Sequence similarities enabled us to identify six cDNAs encoding putative wax synthesizing proteins in chicken and two from barn owl and goose. Expression studies in yeast under in vivo and in vitro conditions showed that three proteins from chicken performed WS activity while a sequence from chicken, goose and barn owl encoded a bifunctional enzyme catalyzing both wax ester and triacylglycerol synthesis. Mono- and bifunctional WS were found to differ in their substrate specificities especially with regard to branched-chain alcohols and acyl-CoA thioesters. According to the expression patterns of their transcripts and the properties of the enzymes, avian WS proteins might not be confined to preen glands.
We provide direct evidence that avian preen glands possess both monofunctional and bifunctional WS proteins which have different expression patterns and WS activities with different substrate specificities.
Enzymatic allergens of storage mites that contaminate stored food products are poorly characterized. We describe biochemical and immunological properties of the native alpha-amylase allergen Aca s 4 from Acarus siro, a medically important storage mite.
A. siro produced a high level of alpha-amylase activity attributed to Aca s 4. This enzyme was purified and identified by protein sequencing and LC-MS/MS analysis. Aca s 4 showed a distinct inhibition pattern and an unusual alpha-amylolytic activity with low sensitivity to activation by chloride ions. Homology modeling of Aca s 4 revealed a structural change in the chloride-binding site that may account for this activation pattern. Aca s 4 was recognized by IgE from house dust mite-sensitive patients, and potential epitopes for cross-reactivity with house dust mite group 4 allergens were found.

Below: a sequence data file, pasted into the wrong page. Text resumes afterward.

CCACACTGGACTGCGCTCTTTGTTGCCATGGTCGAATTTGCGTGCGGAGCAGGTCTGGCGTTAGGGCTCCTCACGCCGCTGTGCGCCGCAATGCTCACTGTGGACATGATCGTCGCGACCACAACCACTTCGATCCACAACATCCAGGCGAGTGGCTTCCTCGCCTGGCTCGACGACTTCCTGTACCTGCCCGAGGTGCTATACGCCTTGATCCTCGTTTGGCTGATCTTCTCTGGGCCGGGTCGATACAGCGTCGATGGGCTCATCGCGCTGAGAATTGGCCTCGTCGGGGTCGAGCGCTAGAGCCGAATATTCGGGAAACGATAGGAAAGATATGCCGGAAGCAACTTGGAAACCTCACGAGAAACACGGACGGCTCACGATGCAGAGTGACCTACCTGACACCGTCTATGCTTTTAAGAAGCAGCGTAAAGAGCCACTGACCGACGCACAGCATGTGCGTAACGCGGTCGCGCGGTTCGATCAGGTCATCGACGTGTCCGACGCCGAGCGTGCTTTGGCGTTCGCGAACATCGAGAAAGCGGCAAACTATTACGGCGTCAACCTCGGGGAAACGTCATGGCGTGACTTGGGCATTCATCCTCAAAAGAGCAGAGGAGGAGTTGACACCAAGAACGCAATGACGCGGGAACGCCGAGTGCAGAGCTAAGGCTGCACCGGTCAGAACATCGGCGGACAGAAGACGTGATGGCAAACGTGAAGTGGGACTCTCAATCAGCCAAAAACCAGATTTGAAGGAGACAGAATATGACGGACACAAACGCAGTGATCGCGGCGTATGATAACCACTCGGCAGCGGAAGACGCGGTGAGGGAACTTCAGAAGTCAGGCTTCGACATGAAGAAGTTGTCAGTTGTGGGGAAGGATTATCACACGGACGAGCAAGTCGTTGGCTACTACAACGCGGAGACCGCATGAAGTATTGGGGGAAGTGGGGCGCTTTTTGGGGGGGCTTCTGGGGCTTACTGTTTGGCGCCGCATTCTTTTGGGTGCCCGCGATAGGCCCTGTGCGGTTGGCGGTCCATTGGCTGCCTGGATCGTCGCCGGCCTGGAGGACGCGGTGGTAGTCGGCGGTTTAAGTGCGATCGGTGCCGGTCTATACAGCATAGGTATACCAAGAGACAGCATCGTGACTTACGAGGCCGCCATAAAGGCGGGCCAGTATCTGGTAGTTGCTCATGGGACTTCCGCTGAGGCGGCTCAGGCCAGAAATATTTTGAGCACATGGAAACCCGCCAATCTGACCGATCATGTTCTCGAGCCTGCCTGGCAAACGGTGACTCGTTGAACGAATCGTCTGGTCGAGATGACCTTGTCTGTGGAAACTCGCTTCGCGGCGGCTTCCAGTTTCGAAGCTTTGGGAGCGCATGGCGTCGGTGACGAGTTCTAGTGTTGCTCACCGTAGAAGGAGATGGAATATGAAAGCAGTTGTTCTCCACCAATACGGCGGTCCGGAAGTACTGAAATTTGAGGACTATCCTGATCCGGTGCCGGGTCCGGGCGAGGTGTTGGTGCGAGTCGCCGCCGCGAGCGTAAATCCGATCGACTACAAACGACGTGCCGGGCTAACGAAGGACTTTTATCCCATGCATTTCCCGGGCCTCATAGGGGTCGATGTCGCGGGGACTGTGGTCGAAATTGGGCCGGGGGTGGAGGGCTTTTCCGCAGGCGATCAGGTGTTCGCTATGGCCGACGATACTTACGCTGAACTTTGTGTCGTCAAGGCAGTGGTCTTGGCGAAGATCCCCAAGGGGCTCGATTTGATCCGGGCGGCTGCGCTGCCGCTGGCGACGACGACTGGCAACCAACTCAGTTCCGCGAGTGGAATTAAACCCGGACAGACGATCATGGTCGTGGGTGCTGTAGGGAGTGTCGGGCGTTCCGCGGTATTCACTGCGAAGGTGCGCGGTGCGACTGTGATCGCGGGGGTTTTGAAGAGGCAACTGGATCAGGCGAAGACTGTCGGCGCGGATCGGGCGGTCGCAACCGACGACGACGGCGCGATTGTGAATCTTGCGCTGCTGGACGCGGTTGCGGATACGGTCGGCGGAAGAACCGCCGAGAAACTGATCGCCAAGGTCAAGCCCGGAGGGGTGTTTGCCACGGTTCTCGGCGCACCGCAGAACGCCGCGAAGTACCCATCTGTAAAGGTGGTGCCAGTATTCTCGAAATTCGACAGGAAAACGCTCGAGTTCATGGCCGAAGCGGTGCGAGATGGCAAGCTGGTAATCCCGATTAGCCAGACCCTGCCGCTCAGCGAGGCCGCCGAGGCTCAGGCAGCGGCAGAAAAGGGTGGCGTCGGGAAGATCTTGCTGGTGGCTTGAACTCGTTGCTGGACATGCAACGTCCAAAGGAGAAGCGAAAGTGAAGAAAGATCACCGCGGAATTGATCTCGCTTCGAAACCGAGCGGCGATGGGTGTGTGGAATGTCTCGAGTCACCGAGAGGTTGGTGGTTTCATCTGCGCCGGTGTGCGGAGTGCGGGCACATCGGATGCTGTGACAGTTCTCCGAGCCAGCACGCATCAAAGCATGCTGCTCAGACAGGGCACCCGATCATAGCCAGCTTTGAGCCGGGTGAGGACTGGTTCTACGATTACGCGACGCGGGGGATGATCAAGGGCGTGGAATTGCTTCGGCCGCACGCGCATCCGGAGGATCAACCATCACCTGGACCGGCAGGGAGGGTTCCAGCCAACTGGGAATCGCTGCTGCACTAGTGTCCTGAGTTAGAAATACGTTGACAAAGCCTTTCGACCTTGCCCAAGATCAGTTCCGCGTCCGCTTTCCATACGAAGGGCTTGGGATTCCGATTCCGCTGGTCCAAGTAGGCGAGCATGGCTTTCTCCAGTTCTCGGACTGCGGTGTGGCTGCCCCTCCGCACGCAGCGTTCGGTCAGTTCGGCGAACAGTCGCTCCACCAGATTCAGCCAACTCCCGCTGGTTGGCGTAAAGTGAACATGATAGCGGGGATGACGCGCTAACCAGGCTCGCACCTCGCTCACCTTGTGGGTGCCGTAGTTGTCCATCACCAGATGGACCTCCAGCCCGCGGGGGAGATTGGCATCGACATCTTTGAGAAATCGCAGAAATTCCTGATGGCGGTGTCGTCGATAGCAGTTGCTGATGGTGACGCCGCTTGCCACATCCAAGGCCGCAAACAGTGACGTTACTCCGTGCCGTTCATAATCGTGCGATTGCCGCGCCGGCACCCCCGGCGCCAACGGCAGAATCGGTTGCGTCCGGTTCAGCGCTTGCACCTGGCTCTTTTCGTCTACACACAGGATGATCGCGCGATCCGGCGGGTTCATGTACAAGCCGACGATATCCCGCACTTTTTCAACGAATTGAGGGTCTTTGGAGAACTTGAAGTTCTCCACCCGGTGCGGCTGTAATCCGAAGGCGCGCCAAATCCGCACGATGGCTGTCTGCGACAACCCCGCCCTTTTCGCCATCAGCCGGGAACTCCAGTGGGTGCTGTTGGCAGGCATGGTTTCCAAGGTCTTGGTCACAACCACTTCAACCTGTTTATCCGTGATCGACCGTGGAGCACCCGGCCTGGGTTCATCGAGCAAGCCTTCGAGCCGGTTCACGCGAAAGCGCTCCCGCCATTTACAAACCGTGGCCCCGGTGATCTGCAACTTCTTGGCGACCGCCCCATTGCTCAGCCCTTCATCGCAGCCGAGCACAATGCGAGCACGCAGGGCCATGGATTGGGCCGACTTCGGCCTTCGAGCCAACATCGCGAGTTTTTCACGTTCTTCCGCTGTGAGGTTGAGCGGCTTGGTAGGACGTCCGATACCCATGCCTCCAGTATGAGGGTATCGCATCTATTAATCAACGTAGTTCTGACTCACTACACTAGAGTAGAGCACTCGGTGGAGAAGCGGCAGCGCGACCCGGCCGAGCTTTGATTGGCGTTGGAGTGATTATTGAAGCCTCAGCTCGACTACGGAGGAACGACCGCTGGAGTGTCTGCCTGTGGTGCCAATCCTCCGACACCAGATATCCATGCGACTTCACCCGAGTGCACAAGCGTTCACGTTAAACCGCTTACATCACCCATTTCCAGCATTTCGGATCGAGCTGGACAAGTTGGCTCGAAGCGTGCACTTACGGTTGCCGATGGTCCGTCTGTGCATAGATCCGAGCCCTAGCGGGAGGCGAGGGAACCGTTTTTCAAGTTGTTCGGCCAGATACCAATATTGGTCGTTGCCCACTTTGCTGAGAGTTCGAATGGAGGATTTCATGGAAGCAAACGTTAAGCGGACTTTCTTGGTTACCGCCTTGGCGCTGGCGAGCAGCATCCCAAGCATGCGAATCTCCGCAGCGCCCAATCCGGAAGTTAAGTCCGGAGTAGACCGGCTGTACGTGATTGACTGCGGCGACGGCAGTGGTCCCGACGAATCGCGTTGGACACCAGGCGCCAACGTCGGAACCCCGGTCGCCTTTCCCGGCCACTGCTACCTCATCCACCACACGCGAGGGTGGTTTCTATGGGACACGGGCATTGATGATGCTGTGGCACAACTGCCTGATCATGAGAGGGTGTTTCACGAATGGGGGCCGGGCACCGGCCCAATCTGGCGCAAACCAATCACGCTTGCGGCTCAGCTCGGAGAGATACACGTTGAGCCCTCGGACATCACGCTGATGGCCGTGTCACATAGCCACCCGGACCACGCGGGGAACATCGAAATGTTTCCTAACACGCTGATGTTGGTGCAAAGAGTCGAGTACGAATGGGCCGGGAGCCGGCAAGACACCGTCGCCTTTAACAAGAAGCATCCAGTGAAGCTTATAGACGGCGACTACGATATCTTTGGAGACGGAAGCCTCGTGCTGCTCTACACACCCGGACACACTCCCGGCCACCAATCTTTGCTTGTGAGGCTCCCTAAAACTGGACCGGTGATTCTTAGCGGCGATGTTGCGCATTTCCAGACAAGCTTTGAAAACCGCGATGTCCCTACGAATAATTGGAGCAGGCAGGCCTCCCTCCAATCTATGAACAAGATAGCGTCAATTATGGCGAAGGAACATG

We present the first protein-level characterization of a group 4 allergen from storage mites. Due to its high production and IgE reactivity, Aca s 4 is potentially relevant to allergic hypersensitivity.
Aca s 4; Acarus siro; α-amylases; group 4 mite allergens; storage mites
Hyaluronan (HA) is made at the plasma membrane and secreted into the extracellular medium or matrix by phospolipid-dependent hyaluronan synthase (HAS), which is active as a monomer. Since the mechanism by which HA is translocated across membranes is still unresolved, we assessed the presence of an intraprotein pore within HAS by adding purified Streptococcus equisimilis HAS (SeHAS) to liposomes preloaded with the fluorophore Cascade Blue (CB).
CB translocation (efflux) was not observed with mock-purified material from empty vector control E. coli membranes, but was induced by SeHAS, purified from membranes, in a time- and dose-dependent manner. CB efflux was eliminated or greatly reduced when purified SeHAS was first treated under conditions that inhibit enzyme activity: heating, oxidization or cysteine modification with N-ethylmaleimide. Reduced CB efflux also occurred with SeHAS K48E or K48F mutants, in which alteration of K48 within membrane domain 2 causes decreased activity and HA product size. The above results used liposomes containing bovine cardiolipin (BCL). An earlier study testing many synthetic lipids found that the best activating lipid for SeHAS is tetraoleoyl cardiolipin (TO-CL) and that, in contrast, tetramyristoyl cardiolipin (TM-CL) is an inactivating lipid (Weigel et al, J. Biol. Chem. 281, 36542, 2006). Consistent with the effects of these CL species on SeHAS activity, CB efflux was more than 2-fold greater in liposomes made with TO-CL compared to TM-CL.
The results indicate the presence of an intraprotein pore in HAS and support a model in which HA is translocated to the exterior by HAS itself.